Summer Thoughts of a Games Reviewer

Monday, 31. August 2015

People feel the need to differentiate themselves from other people. On the one hand this is how people create an identity, but on the other it is the cause of many of this planet’s most serious problems. That’s because this need to differentiate oneself doesn’t just affect fans of football teams, rock bands, or car brands but also members of different nations, religions, languages and economic classes.

One of the reasons I enjoy playing games is that it brings you into contact with people, the majority of whom don’t have this need for differentiation. I’m always amazed that practically all of the gamers I play with are open-minded, curious and tolerant people. Playing board games can mean sitting at a table with complete strangers, people you’d never think of meeting in your wildest dreams, and having fun. Over the course of the game you sometimes get to know these people better and make friends that last for a long time. For examples, while playing modern, non-traditional analogue games I’ve never come across a racist, which isn’t the case with a lot of other leisure activities.

It’s interesting, however, that this openness and tolerance suddenly stops when it comes to the games themselves. Outsiders may think that people who like to play games are relaxed, “playful” people that don’t take things too seriously. Everyone who does play a lot knows from their own experience that the opposite is often true. Maybe it’s the case that an activity which requires the participant to voluntarily engage with tough (occasionally completely absurd) rules, which can never, ever, under no circumstances whatsoever, be broken, tends to attract those people who are stubborn, strict and structured. Many of these players have fixed opinions about games and always prefer similar things. They always know best and never let themselves be swayed from their standpoint. And they are surprised when the jury puts games on the recommendation list that are a little different.

During my discussions with these so-called game-freaks about the quality of specific games, time and again my discussion partner concedes that he hasn’t actually played the game we’re talking about. But he nevertheless knows exactly what it’s like and how good it is because he has years of experience, he’s studied the rules, read the magazine reviews and memorised all the comments on Board Game Geek. In the world of board games there are an awful lot of people who (think they) know a lot about games they’ve never actually touched.

And the attitude of these gamers sadly seems to have rubbed off a little too much on the producers. As an outsider you’d think that the creative process would be the most important part of board game production. But if you look at the list of new releases, you’ll conclude with a heavy heart that there appear to be quite strongly established patterns and ideas as to how a game should be. Of course, it’s practically impossible to invent truly innovative new game mechanics and that good games are mostly new combinations of old favourites. But why are the same old themes and artwork constantly being recycled?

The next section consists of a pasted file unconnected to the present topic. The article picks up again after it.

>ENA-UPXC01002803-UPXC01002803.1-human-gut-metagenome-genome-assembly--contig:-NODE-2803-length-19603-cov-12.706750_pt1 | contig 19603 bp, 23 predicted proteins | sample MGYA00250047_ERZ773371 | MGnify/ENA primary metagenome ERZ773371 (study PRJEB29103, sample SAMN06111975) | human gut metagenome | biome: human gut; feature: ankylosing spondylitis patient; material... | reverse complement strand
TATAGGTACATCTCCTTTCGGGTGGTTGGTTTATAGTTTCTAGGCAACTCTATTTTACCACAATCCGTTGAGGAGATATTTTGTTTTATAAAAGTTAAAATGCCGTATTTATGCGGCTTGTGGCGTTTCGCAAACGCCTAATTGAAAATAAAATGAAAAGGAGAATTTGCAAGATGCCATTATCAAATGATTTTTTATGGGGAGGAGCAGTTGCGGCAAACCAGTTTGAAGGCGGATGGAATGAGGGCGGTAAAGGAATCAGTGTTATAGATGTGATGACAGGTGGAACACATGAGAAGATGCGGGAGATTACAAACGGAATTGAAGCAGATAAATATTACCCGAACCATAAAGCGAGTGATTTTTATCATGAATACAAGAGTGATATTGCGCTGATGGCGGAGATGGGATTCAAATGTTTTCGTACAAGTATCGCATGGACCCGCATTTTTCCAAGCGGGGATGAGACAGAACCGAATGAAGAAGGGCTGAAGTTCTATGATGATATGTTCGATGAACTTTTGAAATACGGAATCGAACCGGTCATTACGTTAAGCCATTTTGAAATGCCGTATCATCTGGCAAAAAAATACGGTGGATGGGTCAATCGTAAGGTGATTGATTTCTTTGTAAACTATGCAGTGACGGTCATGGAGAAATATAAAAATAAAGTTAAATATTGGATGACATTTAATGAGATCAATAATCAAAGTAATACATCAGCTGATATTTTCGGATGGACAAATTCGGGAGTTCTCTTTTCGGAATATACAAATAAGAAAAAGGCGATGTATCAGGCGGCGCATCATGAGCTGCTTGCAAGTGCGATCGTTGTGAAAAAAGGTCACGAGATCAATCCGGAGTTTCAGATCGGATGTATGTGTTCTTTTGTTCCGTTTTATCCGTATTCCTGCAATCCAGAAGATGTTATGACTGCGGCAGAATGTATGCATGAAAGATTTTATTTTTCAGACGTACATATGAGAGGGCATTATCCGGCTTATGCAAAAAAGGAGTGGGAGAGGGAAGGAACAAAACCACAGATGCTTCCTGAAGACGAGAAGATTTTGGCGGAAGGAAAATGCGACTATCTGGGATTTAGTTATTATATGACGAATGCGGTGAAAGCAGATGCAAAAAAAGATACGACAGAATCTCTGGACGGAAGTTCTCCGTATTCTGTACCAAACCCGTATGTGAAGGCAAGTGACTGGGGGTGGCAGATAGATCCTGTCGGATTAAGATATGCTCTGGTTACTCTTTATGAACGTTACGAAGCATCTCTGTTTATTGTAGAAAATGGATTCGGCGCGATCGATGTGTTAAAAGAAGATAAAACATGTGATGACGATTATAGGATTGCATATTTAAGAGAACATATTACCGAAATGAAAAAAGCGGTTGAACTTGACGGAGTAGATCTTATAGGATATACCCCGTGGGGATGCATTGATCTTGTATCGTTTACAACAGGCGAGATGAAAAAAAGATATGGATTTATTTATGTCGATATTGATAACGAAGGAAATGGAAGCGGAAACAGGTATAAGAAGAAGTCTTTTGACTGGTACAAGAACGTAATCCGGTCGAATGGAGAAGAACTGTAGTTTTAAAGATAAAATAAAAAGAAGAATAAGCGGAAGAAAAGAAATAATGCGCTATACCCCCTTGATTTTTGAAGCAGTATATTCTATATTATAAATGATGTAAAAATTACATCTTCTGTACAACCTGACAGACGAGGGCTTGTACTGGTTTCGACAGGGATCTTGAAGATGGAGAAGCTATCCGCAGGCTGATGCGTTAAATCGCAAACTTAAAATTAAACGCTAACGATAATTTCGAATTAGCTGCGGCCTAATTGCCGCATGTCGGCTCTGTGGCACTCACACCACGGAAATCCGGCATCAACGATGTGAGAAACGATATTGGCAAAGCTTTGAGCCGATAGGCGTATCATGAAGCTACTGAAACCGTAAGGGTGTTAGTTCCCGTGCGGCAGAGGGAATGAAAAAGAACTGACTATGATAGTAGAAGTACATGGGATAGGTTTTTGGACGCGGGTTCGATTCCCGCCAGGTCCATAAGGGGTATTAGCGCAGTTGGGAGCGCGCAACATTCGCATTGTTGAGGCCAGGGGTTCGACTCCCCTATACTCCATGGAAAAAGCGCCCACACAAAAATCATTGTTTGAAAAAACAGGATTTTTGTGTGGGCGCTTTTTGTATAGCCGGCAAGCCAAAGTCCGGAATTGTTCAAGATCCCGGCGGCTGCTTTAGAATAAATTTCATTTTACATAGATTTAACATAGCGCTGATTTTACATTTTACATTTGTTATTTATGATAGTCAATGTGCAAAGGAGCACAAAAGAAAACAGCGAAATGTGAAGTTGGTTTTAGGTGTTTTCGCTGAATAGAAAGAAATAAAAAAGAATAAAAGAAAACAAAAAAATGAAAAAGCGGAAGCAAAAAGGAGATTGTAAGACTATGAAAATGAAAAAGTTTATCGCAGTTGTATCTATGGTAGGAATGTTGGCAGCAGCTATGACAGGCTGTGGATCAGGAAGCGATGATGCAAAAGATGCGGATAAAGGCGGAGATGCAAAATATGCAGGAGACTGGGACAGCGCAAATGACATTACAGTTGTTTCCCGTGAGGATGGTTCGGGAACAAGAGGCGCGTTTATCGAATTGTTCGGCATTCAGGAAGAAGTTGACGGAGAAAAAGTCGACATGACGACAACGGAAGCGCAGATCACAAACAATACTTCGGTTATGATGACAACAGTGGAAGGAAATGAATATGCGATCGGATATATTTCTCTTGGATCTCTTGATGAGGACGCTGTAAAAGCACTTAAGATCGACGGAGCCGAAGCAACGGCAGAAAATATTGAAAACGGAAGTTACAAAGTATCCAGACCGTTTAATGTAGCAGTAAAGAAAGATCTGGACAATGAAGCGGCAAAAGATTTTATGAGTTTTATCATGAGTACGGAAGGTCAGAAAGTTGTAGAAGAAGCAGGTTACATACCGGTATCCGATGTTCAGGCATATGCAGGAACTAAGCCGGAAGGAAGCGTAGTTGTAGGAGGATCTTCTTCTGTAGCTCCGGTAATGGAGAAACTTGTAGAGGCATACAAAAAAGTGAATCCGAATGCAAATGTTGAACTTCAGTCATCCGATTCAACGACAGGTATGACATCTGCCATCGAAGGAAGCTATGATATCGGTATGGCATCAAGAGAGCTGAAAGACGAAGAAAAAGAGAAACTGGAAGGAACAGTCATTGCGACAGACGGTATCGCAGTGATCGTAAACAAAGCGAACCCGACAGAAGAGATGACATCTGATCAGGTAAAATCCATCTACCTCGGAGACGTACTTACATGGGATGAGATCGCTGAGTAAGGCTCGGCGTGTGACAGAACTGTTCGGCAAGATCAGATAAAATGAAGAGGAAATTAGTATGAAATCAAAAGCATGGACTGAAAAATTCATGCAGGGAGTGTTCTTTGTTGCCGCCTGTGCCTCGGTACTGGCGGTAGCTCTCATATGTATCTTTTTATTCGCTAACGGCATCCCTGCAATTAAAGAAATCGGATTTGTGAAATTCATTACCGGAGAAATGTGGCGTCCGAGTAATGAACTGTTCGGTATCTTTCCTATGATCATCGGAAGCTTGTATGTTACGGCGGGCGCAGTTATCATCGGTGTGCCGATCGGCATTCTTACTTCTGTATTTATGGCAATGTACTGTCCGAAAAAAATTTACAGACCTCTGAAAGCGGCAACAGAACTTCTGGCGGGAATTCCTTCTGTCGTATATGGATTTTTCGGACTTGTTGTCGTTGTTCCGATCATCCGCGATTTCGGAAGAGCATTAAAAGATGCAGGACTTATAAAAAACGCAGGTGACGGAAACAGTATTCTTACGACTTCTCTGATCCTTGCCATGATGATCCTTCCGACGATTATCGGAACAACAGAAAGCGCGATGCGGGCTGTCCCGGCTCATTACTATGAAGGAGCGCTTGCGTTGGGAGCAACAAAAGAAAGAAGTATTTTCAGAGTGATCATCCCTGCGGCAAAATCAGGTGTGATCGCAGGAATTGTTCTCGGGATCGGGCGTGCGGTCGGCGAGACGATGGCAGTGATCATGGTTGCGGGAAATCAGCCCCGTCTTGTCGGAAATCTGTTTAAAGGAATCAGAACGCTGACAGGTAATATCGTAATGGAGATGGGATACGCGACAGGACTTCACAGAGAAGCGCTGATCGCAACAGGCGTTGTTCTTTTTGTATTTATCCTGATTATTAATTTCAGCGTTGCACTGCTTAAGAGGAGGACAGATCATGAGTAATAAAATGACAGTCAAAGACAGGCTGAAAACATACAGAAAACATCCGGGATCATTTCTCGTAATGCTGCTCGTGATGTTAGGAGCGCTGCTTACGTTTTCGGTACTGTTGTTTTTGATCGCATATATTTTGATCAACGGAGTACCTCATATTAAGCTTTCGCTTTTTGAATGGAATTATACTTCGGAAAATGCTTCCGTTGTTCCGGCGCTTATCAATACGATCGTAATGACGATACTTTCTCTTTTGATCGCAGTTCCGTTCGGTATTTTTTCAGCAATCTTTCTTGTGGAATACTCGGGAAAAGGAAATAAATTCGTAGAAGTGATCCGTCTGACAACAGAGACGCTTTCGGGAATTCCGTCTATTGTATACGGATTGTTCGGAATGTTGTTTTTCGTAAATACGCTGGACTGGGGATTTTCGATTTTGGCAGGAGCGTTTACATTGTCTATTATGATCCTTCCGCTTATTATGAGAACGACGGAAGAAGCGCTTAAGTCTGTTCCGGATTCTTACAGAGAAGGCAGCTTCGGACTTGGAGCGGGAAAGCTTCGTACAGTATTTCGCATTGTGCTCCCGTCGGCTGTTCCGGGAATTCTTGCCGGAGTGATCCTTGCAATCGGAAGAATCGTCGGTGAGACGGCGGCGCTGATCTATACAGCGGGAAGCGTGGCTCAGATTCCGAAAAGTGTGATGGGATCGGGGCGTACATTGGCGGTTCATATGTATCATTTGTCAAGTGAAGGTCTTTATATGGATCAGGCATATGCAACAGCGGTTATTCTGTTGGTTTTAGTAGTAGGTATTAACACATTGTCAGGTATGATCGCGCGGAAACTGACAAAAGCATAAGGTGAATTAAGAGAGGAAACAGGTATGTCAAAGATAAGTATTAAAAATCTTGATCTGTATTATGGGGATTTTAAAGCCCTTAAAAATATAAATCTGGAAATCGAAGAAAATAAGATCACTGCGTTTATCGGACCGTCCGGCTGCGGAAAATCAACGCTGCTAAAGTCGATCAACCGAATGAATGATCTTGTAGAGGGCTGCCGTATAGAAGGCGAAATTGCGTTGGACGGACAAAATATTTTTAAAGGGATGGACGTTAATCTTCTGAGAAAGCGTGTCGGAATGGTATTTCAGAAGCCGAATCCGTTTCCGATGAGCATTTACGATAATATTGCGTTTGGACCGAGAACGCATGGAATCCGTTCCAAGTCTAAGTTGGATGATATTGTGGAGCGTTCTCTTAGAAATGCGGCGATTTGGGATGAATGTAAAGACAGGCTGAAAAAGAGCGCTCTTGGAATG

For example, I find it astonishing how often games set in a faraway exotic country present either an arrogant, clichéd colonial perspective or a rather childish, naïve view, without once being remotely ironic. Board games are swarming with romantic adventures with Bedouins and merchants in the East, even though the actual historical locations never used to be like that. We journalists have spent years writing until our fingers bleed that board games aren’t just kids’ stuff. Games are for adults too. However, it can’t be avoided even today that due to their quality, complexity and classification as a “Kennerspiel”, the games the jury recommends or which eventually win the awards are the ones with children’s themes and children’s artwork.

The aim of us journalists – and also that of the “Spiel des Jahres” jury – is for board games to be taken more seriously as a cultural asset. Strolling through the shelves of games stores, looking at the box covers, I sometimes catch myself thinking: “How is anyone seriously supposed to take that as culture?” Why are the publishers laying waste to our concerns? It should also be the aim of the industry that – apart from the awards ceremonies and Christmas gift guides – board games receive more attention in the media. They can only do this, however, when they deal with interesting themes and journalists can tell intriguing stories about them. As a reader of a daily newspaper I yawn when every two weeks the reviewer brings us a game about Rome, the Middle Ages, the East or the jungle. And I yawn just as much over games with film or TV licences, even when they evidently – mostly not due to their qualities as a game – sell very well.

Fortunately, each year there’s proof that things can be different. That’s why at the end of the summer and at the beginning of a brand new gaming year I hope that the openness that characterises the social side of the board gaming scene transfers and multiplies into the choice of theme.